- Our plan to achieve the required $12 million overall budget reduction was approved. We expect to meet the full reduction through administrative and management actions, including reducing contracts, taking steps to maximize federal funding, and maintaining cost per case. The plan is designed to prevent reductions in services, eligibility or rates in the current biennium (through June 2019).
- ODDS’s significant legislation includes SB 1534. It directs DHS to collaborate with the Home Care Commission to establish minimum training standards for home care workers and personal support workers. More than 30,000 home care workers and personal support workers serve more than 25,000 vulnerable Oregonians each month. Developing a highly trained, culturally appropriate, and person-centered workforce requires an investment in training opportunities to enhance the safety, stability, and quality of life for those served in-home through the Aging and People with Disabilities and ODDS programs. This bill is waiting the governor’s signature.
March is Developmental Disability Awareness Month!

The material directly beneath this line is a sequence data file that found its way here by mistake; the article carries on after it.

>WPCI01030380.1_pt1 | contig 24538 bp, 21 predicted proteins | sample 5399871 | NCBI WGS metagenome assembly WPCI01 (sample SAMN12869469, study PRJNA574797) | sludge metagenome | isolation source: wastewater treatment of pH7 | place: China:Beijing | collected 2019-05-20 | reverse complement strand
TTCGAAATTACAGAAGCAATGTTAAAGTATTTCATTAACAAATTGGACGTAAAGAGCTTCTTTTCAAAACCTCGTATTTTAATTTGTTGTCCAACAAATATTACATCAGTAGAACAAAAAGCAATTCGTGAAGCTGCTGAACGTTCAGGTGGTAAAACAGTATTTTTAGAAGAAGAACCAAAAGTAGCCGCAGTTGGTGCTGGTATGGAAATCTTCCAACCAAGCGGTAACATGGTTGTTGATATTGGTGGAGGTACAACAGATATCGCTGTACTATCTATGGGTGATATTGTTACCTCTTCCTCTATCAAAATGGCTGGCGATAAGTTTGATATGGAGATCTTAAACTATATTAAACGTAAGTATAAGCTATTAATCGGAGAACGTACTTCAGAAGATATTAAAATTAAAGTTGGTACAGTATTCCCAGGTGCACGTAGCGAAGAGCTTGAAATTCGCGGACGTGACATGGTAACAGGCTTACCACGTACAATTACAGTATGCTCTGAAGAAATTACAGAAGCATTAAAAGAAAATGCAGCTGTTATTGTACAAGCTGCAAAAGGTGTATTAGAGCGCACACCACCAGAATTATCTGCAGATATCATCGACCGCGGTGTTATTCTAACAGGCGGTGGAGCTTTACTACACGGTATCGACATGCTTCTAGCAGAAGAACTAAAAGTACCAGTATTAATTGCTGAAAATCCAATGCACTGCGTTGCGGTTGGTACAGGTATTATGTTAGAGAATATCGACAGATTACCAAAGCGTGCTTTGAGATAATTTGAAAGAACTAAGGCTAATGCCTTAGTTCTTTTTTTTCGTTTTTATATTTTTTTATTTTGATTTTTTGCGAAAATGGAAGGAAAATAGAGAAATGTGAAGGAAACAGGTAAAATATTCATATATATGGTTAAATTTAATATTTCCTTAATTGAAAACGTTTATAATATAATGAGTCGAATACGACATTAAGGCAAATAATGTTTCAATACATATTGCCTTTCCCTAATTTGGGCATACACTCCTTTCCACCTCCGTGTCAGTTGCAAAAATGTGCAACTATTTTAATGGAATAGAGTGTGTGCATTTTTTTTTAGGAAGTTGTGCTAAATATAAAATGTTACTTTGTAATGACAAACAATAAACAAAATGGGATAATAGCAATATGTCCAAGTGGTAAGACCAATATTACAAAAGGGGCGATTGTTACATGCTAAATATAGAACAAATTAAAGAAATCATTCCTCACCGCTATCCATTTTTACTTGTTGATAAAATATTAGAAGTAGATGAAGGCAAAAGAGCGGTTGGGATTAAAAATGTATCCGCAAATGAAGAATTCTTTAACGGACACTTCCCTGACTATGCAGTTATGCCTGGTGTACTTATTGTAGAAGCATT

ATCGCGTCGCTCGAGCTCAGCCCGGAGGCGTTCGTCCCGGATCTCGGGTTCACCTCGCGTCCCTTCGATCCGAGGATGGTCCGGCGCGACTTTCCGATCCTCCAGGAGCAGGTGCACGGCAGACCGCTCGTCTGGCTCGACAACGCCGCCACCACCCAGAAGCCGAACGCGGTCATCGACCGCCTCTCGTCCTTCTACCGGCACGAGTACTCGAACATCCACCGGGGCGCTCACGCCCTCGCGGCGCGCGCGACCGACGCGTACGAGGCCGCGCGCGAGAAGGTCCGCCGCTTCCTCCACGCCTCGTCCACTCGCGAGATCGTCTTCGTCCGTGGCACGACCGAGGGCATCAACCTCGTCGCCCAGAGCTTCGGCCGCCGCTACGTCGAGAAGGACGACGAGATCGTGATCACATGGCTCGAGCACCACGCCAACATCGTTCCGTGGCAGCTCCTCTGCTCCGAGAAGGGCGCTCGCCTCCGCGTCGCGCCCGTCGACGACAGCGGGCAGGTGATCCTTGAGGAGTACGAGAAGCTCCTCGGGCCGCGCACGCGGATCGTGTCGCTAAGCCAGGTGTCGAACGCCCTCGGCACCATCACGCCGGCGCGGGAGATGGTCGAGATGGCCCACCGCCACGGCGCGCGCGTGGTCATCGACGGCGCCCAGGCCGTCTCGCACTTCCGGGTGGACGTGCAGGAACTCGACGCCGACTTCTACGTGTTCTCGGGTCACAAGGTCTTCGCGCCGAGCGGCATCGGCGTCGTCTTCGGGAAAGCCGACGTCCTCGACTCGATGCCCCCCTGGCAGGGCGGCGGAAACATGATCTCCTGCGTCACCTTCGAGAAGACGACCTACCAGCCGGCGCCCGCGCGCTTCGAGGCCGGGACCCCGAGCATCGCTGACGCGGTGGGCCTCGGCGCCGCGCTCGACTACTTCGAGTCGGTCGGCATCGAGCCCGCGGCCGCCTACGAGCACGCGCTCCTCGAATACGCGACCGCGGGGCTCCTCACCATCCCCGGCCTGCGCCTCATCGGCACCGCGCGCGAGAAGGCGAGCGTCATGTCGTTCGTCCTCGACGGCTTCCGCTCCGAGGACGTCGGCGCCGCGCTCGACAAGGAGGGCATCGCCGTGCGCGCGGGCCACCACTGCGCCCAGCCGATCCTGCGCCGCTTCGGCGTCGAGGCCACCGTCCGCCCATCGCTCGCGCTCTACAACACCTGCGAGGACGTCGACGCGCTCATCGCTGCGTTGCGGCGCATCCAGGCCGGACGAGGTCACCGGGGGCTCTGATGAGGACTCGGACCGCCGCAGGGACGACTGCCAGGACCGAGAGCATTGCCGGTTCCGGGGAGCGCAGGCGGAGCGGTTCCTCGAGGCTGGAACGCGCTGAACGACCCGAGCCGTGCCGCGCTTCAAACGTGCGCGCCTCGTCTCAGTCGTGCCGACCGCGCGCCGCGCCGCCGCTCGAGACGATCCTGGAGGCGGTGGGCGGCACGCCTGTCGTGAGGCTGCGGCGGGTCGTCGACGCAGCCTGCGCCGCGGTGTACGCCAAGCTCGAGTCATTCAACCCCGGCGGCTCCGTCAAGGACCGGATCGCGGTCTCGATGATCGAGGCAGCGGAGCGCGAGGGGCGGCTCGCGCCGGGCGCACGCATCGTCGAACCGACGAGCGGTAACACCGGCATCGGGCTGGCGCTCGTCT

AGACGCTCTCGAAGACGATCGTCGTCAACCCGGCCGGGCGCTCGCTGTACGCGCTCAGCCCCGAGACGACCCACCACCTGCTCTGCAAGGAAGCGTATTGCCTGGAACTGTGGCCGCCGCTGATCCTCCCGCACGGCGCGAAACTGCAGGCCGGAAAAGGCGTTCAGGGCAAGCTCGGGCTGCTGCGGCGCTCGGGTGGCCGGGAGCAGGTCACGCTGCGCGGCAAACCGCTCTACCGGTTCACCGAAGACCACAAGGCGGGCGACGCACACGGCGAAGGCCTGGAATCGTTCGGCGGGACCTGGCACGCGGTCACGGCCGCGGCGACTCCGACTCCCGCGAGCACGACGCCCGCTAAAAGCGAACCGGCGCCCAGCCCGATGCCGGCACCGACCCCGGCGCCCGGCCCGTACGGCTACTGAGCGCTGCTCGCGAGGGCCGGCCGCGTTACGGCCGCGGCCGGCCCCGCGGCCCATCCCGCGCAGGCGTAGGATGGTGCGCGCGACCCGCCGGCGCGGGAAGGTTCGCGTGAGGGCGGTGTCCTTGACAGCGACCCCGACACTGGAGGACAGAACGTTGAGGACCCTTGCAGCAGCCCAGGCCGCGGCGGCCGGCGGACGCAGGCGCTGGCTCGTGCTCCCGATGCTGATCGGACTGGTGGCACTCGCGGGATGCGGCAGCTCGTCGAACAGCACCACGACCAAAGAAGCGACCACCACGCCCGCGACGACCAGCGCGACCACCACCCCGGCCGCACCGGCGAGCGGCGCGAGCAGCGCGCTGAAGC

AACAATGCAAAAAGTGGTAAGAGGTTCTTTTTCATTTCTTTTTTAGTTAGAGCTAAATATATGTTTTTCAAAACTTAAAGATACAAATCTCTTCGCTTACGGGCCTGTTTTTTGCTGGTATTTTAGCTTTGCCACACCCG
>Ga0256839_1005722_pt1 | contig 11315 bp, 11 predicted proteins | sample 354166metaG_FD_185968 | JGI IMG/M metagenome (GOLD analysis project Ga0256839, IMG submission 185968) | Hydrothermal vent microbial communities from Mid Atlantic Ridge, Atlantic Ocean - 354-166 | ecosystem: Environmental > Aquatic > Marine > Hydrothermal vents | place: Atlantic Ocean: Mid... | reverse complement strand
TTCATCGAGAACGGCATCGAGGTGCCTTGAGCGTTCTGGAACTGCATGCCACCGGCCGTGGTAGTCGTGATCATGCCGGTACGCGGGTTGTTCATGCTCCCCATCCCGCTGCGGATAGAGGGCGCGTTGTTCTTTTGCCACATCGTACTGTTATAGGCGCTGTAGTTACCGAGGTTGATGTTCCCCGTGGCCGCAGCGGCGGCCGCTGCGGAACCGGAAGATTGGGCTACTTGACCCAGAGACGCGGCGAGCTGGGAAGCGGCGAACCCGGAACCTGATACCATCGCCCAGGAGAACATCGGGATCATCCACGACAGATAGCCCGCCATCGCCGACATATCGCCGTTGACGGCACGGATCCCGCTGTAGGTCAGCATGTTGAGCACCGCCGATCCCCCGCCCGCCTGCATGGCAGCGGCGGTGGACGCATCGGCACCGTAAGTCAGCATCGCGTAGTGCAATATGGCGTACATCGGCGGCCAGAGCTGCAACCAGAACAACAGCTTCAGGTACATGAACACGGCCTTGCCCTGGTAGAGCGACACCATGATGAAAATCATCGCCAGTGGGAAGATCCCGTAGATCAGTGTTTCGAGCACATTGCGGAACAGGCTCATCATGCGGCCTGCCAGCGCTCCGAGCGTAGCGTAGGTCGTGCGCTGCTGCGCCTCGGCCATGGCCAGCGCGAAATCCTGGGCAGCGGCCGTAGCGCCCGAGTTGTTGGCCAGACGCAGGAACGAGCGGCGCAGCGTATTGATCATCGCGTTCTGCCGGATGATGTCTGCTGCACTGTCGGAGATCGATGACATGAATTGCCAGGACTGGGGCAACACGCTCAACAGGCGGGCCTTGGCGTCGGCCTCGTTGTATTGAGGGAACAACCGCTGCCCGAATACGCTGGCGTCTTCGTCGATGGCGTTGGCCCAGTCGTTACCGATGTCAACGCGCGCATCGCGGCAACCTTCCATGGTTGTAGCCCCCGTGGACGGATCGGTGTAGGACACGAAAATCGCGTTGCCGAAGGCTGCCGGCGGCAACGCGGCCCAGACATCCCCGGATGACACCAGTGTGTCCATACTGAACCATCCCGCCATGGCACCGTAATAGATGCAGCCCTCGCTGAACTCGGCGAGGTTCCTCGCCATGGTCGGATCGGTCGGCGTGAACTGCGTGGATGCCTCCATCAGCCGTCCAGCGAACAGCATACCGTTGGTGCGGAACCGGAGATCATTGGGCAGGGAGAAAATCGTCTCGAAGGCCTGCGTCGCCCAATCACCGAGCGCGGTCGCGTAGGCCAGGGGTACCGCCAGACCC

Every March, the Oregon Council on Developmental Disabilities (OCDD) takes the lead in helping Oregonians recognize and celebrate DD Awareness Month. OCDD’s 2018 #BetterTogether photo rally will celebrate people with disabilities as valued members of their communities and highlight the many ways in which people with and without disabilities come together to form strong, diverse communities.
We encourage you to participate by sending photos to OCDD of people with I/DD with friends, family members, co-workers, neighbors or other members of the community. You can also post pictures on the Council’s Facebook page. Use the hashtag #BetterTogether18. Details are online on the Council’s website.